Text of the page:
Columbia Environmental Research Center

Fish and Invertebrate Toxicology

CERC scientists develop, apply, and validate methods for assessing the bioavailability and toxicity of contaminants in aquatic systems. Our research focuses on bioaccumulation and toxicity of contaminants from water, sediment, and food; the physical, chemical, and biological factors affecting these processes; and relationships between lab responses and characteristics of contaminated aquatic ecosystems. Current studies include developing toxicity bioassay methods using sensitive species such as freshwater mussels, incorporating bioavailability processes to accurately assess exposure to contaminants, and improving the confidence of water and sediment guideline values.  These methods and state-of-the-art techniques are applied to assess environmental contamination, bioavailability, and toxicity to inform risk within environmental risk assessment and utilized for injury determination in support of the DOI's Natural Resource Damage Assessment and Restoration Program.

Jeffery Steevens, PhD, Branch Chief

Filter Total Items: 3
Date published: July 25, 2018
Status: Active

Validation of Zinc and Nickel Biotic Ligand Models Based on Toxicity Testing in Natural Waters with Ceriodaphina dubia

Most states use outdated hardness-based criteria to regulate metals in surface waters. The slow adoption of new criteria based on biotic ligand models (BLMs) reflects uncertainty about whether these models can reliably predict toxic effects of metals on aquatic biota across the wide range of water quality conditions affecting bioavailability.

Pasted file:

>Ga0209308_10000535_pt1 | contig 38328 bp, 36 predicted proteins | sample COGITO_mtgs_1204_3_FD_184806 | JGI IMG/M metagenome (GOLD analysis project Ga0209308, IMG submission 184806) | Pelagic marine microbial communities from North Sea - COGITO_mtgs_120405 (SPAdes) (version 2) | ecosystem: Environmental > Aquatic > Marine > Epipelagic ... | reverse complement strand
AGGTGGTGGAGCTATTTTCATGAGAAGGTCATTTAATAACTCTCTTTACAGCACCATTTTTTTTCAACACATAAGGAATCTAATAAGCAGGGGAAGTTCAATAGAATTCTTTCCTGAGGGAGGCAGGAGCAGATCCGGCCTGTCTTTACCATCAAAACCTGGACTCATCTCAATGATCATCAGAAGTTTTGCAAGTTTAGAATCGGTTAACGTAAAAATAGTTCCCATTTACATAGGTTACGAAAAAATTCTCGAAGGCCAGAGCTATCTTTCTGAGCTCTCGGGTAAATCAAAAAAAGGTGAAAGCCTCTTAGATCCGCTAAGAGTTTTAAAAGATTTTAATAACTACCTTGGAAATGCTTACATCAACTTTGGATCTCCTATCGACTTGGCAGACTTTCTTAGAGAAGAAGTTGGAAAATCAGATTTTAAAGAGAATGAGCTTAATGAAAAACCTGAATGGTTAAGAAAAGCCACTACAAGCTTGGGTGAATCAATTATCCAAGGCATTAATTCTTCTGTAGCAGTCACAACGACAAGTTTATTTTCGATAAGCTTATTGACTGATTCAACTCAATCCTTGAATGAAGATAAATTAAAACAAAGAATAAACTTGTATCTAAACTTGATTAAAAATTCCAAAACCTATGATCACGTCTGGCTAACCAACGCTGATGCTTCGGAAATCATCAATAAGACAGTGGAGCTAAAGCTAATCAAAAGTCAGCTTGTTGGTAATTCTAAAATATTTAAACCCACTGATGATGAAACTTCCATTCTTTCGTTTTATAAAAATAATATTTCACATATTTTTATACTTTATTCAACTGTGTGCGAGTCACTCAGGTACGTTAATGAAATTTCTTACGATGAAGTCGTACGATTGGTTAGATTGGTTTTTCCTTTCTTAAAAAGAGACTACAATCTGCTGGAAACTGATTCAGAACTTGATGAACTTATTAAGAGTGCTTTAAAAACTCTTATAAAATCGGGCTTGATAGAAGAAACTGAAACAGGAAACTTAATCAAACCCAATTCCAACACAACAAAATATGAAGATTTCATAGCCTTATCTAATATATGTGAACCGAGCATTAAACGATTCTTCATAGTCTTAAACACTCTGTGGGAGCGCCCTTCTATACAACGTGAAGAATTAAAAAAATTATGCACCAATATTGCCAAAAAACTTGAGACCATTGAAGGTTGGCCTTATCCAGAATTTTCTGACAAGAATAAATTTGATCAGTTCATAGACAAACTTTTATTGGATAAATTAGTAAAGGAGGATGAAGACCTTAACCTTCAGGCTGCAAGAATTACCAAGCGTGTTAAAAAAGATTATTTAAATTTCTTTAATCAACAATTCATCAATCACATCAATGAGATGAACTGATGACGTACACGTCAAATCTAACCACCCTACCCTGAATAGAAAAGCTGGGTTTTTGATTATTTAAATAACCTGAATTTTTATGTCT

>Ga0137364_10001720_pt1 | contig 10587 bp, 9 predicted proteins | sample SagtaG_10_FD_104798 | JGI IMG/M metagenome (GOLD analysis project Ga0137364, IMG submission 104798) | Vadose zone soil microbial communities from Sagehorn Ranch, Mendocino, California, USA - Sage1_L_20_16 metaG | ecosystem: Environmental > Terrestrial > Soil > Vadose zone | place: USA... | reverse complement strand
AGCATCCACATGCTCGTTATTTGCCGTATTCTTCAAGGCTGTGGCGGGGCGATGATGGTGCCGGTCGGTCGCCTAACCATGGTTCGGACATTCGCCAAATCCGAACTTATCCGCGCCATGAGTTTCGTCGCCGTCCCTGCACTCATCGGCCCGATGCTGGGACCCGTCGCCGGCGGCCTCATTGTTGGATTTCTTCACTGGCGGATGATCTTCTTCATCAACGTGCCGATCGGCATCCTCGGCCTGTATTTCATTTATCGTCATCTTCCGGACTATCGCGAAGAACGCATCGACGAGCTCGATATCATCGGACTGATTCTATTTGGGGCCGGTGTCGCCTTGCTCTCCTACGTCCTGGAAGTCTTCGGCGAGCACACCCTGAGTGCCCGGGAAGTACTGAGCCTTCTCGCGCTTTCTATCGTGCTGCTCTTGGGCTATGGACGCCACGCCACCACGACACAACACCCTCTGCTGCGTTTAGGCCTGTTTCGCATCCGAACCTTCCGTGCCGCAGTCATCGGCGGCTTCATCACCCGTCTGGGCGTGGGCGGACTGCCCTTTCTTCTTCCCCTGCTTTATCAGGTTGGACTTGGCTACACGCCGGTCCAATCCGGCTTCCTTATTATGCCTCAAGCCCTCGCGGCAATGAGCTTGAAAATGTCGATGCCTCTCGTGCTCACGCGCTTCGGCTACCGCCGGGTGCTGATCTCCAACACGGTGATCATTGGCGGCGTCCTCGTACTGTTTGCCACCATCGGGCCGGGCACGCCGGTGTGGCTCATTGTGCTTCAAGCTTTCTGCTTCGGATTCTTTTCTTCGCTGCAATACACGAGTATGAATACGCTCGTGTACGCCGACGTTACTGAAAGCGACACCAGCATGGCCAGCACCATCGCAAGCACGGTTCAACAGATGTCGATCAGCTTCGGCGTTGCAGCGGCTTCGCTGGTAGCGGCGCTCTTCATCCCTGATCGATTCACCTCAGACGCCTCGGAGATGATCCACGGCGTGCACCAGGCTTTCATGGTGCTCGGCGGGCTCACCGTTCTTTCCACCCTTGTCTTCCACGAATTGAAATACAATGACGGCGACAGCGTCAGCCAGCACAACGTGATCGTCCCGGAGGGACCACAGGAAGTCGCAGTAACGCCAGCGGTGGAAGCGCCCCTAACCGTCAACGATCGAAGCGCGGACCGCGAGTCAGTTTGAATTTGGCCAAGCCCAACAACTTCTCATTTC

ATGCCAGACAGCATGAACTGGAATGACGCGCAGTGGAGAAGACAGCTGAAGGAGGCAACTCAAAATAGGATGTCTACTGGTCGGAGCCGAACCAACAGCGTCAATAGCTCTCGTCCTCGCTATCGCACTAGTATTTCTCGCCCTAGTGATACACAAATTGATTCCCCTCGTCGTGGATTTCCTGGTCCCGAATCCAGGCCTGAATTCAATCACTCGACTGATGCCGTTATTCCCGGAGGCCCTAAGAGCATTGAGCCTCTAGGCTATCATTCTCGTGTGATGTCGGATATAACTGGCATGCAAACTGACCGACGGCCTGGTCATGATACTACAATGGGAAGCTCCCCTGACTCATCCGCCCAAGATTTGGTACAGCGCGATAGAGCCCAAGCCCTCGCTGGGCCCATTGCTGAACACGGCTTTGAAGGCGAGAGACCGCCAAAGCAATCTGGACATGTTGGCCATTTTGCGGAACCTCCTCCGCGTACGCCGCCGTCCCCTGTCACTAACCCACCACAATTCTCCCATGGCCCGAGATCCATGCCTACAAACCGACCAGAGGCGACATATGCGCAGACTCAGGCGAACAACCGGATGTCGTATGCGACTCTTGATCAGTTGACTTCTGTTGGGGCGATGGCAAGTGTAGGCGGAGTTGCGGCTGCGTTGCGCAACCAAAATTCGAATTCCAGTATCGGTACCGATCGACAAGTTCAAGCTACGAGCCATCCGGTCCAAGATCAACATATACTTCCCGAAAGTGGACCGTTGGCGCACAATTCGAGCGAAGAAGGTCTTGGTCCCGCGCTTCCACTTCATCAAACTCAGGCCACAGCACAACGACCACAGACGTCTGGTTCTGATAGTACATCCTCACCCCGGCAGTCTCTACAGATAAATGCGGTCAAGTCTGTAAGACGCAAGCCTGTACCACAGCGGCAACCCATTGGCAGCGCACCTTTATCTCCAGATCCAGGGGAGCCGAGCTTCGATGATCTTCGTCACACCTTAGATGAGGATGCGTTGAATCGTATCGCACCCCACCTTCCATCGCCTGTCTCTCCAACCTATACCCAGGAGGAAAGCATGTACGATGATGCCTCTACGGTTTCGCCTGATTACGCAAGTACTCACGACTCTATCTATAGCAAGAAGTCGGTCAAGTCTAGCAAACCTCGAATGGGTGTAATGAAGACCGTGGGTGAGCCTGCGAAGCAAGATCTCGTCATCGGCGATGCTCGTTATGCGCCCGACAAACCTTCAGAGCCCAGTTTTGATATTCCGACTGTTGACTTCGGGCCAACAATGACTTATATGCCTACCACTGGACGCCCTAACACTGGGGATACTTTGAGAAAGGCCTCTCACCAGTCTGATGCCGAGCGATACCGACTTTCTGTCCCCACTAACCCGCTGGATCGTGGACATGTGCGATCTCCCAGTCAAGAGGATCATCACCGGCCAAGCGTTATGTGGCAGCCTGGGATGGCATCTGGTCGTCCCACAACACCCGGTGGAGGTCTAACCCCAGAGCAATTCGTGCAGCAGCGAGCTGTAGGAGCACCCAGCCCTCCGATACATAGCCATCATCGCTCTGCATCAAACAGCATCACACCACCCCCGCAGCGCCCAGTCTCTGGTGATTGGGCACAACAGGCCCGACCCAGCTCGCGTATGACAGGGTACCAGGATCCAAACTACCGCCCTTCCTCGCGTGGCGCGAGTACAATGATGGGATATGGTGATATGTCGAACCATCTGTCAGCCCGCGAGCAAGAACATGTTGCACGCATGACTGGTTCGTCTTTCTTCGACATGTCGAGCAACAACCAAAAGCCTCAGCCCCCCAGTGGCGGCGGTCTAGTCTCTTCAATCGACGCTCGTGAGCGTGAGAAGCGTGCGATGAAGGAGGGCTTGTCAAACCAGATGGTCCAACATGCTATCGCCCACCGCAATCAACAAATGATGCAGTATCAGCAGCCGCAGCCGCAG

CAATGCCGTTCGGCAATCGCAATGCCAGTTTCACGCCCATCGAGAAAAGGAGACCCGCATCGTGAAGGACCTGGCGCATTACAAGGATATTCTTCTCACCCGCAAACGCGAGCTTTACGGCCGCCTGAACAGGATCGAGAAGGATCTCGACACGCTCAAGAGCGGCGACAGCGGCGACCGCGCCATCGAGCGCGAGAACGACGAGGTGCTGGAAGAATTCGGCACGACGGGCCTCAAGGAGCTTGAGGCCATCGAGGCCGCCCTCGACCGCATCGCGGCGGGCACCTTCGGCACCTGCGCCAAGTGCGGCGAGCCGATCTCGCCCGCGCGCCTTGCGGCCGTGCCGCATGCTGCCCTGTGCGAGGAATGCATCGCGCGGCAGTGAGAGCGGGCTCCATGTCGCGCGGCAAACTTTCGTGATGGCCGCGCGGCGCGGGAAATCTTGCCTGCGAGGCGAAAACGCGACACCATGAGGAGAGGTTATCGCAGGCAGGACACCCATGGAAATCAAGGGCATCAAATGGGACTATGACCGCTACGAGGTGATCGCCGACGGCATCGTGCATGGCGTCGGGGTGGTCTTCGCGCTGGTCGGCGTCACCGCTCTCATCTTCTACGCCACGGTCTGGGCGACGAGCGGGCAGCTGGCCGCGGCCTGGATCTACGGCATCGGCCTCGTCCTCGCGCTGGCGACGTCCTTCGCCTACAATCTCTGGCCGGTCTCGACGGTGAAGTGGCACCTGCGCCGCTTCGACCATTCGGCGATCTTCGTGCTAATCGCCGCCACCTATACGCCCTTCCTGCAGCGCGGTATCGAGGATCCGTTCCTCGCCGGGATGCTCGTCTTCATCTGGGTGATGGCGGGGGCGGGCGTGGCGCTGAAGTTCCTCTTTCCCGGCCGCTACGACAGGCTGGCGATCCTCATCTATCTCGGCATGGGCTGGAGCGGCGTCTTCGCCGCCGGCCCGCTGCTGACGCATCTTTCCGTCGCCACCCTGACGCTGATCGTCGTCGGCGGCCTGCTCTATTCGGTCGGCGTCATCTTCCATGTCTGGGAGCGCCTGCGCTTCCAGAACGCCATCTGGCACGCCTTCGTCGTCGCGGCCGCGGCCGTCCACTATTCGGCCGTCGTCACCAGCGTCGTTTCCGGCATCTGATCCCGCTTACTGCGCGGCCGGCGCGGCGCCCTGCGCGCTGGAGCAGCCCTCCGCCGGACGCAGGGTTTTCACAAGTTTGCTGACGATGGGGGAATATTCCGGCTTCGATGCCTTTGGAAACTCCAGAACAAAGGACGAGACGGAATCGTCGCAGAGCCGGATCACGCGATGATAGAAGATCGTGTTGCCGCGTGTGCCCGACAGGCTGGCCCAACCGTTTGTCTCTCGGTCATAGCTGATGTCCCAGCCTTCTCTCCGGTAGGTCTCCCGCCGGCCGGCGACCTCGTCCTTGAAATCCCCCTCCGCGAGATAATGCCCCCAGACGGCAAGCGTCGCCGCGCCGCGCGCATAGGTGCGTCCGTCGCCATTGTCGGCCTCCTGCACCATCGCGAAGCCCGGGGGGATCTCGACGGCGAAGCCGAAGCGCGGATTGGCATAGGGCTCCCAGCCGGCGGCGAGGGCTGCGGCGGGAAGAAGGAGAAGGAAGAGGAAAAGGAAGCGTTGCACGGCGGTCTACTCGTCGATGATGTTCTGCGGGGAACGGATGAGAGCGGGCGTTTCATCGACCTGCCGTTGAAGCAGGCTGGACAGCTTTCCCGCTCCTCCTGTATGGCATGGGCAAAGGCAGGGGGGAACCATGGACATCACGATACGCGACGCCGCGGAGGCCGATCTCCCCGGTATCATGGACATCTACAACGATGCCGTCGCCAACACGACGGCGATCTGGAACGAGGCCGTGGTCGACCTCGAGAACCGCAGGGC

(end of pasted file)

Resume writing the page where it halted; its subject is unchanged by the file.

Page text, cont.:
Contacts: John Besser, Ph.D., Chris Ivey, Danielle Cleveland, Ph.D., Chris Schlekat, Eric VanGenderen
Date published: July 25, 2018
Status: Active

An Evaluation the Chronic Toxicity of Metals in Water and Sediment to the Unionid Mussel, Fatmucket (Lampsilis siliquoidea), in Exposures Representing Conditions in the Tri-States Mining District

The Tri-State Mining District (TSMD) is a large (about 500 sq. mi.) historical lead and zinc mining area that includes portions of Kansas, Missouri and Oklahoma. The TSMD yielded about 460 million tons of ore between 1885 and 1970, resulting in contamination of surface water, groundwater, sediments, and soils in the Spring River and Neosho River basins by lead, zinc, and other heavy metals....

Contacts: John Besser, Ph.D., Danielle Cleveland, Ph.D., James Kunz, Dave Mosby, Suzanne Dunn, Heidi Dunn
Date published: July 24, 2018
Status: Active

An assessment of Deep Fork River Effluent Toxicity to the Unionid Mussel Fatmucket (Lampsilis siliquoidea)

Nearly 70% of the 300 mussel species in North America are endangered, threatened, of special concern, or extinct. Environmental contaminants have been identified as a contributing factor to the decline of mussel populations.

Contacts: Ning Wang, James Kunz, Suzanne Dunn, David Martinez